CHICAGO — Chicago is in the midst of a drought that’s wreaked havoc on the growing season as gardeners and urban farmers struggle to keep their plants watered.
Though there have been bursts of rain — and storms are possible Thursday — Chicago has been largely dry for months. The National Weather Service has said the city and other portions of the upper Midwest are in a drought.
“If it wasn’t as hot, we wouldn’t be in the situation that we’re in right now. … It’s really hard to keep moisture in the ground and in the plants,” said Paul Krysik, an urban agriculture instructor for the Chicago Botanic Garden’s Windy City Harvest program.
So far this year, the area has gotten just 8.46 inches of rain — 8 inches below the usual total of about 16.5 inches, according to the National Weather Service.
The year has also been unusually warm, going back as far as March. The first half of June ran 6 degrees hotter than usual, said meteorologist Mark Ratzer.
“We’ve been dry here and on the warm side pretty much the entire spring,” Ratzer said.
The drought requires growers to “double or triple” the amount of work and attention they give to plants to keep them alive and productive, Krysik said. That’s especially true for agricultural plants like those grown at Windy City Harvest locations, like the Farm on Ogden, 3555 W. Ogden Ave., Krysik said.
“Stressed-out plants will not produce as much. Stressed out plants are also more susceptible to plant diseases and pests,” he said.
The heat has allowed weeds to thrive, so workers must be diligent about plucking them so more desirable plants don’t have to compete for precious moisture.
The weather has also caused a boom in pests, Krysik said. Gardeners are working to control bugs like flea beetles, cabbage moths and cutworms they usually don’t have to deal with until later in the growing season, when plants are less vulnerable.
Here are tips from the experts on how to keep plants healthy through the drought:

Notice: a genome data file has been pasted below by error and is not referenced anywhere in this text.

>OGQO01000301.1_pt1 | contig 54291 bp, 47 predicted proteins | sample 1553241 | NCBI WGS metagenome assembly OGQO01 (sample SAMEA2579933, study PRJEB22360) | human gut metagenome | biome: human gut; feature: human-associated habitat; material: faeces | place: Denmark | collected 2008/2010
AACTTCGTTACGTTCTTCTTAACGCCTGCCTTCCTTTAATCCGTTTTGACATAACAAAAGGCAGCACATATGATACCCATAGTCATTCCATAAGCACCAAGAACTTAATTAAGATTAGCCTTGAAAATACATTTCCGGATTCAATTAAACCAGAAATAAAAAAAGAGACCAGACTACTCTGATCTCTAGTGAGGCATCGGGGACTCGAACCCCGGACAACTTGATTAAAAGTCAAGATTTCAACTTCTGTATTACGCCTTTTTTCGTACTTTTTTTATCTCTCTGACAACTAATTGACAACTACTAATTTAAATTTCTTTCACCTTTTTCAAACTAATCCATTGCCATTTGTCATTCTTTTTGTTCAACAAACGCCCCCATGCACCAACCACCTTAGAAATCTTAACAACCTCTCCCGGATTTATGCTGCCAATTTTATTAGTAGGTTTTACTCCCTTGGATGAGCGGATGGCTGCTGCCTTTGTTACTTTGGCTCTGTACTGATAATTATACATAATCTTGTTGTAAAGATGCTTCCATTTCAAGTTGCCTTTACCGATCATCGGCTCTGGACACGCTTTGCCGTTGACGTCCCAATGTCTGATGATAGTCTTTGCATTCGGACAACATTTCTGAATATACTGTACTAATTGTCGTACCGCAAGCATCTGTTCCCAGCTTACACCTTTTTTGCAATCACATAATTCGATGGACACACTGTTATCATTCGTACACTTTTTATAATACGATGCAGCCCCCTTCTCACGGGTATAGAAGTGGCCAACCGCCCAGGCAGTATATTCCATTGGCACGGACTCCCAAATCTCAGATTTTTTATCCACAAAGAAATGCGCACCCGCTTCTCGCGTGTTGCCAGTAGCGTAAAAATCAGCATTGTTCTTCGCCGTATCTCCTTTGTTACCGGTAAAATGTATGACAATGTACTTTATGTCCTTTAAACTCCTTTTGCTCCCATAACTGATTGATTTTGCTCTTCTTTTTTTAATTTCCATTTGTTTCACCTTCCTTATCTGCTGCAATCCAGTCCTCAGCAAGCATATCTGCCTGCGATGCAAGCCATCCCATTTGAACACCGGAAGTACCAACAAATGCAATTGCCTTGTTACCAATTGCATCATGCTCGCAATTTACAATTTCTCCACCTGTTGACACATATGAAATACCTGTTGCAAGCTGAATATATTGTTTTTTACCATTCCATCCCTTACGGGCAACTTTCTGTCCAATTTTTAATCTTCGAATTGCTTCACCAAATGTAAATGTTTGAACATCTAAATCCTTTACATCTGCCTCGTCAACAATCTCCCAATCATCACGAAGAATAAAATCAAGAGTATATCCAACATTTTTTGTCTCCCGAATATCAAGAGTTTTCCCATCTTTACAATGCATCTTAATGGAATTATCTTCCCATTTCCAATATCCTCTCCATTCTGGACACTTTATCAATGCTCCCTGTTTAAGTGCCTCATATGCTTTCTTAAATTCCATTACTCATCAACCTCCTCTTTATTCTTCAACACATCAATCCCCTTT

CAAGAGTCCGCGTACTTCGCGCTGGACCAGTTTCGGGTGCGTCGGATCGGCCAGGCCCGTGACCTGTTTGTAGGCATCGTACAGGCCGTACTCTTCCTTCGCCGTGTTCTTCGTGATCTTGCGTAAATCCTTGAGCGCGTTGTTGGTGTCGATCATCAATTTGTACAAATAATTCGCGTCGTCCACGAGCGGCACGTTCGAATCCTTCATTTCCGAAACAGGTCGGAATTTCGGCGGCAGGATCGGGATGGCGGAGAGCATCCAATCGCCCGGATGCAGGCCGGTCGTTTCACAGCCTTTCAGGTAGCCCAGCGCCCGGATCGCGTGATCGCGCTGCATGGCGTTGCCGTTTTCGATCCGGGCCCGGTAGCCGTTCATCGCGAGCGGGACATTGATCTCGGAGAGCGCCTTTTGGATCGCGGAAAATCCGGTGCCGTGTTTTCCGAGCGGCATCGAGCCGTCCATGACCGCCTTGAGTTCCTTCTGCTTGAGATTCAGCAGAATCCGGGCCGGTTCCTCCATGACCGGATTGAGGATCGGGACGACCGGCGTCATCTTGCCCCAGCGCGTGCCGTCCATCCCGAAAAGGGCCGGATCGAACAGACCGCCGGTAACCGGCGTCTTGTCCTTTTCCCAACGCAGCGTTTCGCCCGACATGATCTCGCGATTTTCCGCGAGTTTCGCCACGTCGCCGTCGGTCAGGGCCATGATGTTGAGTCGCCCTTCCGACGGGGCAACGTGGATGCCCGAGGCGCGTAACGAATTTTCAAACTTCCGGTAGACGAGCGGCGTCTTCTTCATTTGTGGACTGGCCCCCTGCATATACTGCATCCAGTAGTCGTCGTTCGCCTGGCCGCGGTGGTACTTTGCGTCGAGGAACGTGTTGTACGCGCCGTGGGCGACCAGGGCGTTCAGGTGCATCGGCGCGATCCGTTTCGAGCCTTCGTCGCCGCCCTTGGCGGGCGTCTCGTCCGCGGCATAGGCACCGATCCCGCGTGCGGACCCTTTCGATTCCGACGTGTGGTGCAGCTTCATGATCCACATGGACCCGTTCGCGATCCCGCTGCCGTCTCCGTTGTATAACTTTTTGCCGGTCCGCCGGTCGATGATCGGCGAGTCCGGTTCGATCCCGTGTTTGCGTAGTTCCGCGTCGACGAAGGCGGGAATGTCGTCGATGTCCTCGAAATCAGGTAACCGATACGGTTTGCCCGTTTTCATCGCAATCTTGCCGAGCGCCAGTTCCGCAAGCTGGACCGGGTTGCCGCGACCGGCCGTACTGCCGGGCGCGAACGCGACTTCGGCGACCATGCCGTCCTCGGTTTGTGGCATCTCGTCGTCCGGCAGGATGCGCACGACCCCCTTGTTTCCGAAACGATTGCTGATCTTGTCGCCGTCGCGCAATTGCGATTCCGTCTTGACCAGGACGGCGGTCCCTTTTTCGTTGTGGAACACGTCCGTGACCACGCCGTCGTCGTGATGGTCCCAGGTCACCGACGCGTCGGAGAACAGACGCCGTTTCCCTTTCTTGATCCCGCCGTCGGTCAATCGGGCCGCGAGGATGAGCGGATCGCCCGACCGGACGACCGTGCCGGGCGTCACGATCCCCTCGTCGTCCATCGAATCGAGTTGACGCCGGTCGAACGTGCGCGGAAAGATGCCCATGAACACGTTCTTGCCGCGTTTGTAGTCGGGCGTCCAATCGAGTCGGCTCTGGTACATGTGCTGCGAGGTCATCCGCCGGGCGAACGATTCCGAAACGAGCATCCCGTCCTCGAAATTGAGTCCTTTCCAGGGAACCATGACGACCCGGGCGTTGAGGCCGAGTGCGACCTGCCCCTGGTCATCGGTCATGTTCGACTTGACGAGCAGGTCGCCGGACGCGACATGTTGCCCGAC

1. Water Plants At The Right Time
Watering frequently is essential to keep plants healthy through the drought, but the cost of all that water can add up. To keep the water bill from skyrocketing, Chicago Lights Urban Farm uses drip irrigation systems to reduce waste, said farm director Ben Jaffe.
Using sprinklers or hosing down plants with the shower setting ends up wasting a lot of water, since water sprays onto the leaves and areas out of reach from the plant, Jaffe said.
“When you use drip irrigation … water is only dripping out where plants need it at the roots, so you’re not losing any water,” Jaffe said.
Drip irrigation systems are relatively low-cost and simple for home gardeners to install “without any technical know-how,” Jaffe said.
Watering at the coolest parts of the day — early in the morning and late in the evening — can also save a lot of water, Krysik said. During the cooler hours of the day, “the plant is a lot more ready to take uptake that water,” he said, and less water will be wasted due to the heat.
“When you’re watering in the hottest part of the day, a lot of that water is not actually going into the soil. It’s just evaporating,” Krysik said.
2. Healthy Soil Makes For A Healthy Garden